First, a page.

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Authentication Header vs. IKE

Do we still need an Authentication Header if the Internet Key Exchange negotiates IPSec protections and the related secret key, binding participants' addresses to the keys, effectively authenticating these critical IP header fields?

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There are two different things going on here. One is a key exchange and the other a data encryption protocol. IPSec consists of both a way to securely exchange cryptographic keys and then to transmit data securely over the Internet. The Internet Key Exchange (IKE) is the protocol for the key exchange and Authentication Header (AH) is one of the two encryption protocols.

IKE is used to set up the IPSec conversation and exchange the keys needed for encrypting the data through its secure tunnel. AH and Encapsulating Security Payload (ESP) are the two ways the data is encrypted after the keys are exchanged. Once IKE exchanges the keys, one of the two encryption protocols -- AH or ESP -- must be used. AH just authenticates the TCP packet without encrypting it, while ESP is stronger in that it both authenticates and encrypts the packet. So, AH may still be needed if it's the encryption protocol of choice over ESP in the IPSec set up. Is it still used? Not as much as ESP. There has been talk from time to time of deprecating AH, but it still hasn't been officially removed from any RFP about IPSec.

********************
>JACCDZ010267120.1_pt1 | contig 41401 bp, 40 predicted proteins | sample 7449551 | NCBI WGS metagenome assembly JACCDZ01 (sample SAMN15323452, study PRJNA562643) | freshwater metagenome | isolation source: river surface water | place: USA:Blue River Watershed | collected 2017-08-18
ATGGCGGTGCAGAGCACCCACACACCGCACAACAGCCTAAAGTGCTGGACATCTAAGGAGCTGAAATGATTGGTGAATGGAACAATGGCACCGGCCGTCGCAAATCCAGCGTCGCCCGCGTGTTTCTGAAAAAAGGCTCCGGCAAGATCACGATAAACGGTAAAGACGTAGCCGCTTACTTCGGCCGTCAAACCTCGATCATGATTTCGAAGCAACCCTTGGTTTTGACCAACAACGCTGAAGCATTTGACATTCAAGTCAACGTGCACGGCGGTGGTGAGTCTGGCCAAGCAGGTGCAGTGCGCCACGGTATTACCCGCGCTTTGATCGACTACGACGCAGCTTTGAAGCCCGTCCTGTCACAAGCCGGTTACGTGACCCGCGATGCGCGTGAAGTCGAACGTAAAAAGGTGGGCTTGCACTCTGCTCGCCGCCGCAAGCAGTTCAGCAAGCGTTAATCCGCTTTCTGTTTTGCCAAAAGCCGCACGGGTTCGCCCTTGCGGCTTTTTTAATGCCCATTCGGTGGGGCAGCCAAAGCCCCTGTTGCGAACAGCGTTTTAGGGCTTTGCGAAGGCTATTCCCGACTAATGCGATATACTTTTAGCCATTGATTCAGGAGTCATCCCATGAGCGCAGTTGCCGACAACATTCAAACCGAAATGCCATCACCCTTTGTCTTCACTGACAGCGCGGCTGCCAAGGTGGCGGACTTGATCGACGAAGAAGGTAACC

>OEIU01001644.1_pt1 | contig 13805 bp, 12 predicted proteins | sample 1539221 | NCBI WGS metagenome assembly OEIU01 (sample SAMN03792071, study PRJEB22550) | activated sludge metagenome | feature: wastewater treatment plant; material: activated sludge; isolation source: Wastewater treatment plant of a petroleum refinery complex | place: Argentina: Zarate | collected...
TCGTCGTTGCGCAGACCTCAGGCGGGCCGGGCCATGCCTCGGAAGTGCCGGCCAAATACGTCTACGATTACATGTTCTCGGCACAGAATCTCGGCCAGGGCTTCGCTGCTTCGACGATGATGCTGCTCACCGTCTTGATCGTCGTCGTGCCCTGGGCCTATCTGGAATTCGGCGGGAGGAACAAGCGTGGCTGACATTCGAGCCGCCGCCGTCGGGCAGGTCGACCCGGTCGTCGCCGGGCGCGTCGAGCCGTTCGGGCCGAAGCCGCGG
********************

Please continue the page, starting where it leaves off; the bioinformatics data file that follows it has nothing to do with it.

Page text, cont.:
Though less secure than ESP, AH requires less processor power and is obviously less of a strain on the network. But, besides being less secure, it also can't be used for connecting outside a network using NAT. Despite these weaknesses, if the security risk is low behind a NATed firewall or router, and efficiency is paramount, AH can still be used in an internal network.


More information
  • Visit our resource center and learn more about authentication systems and protocols.
  • Learn how to secure public key transport to transmit data security over the Internet.

  • This was first published in November 2005

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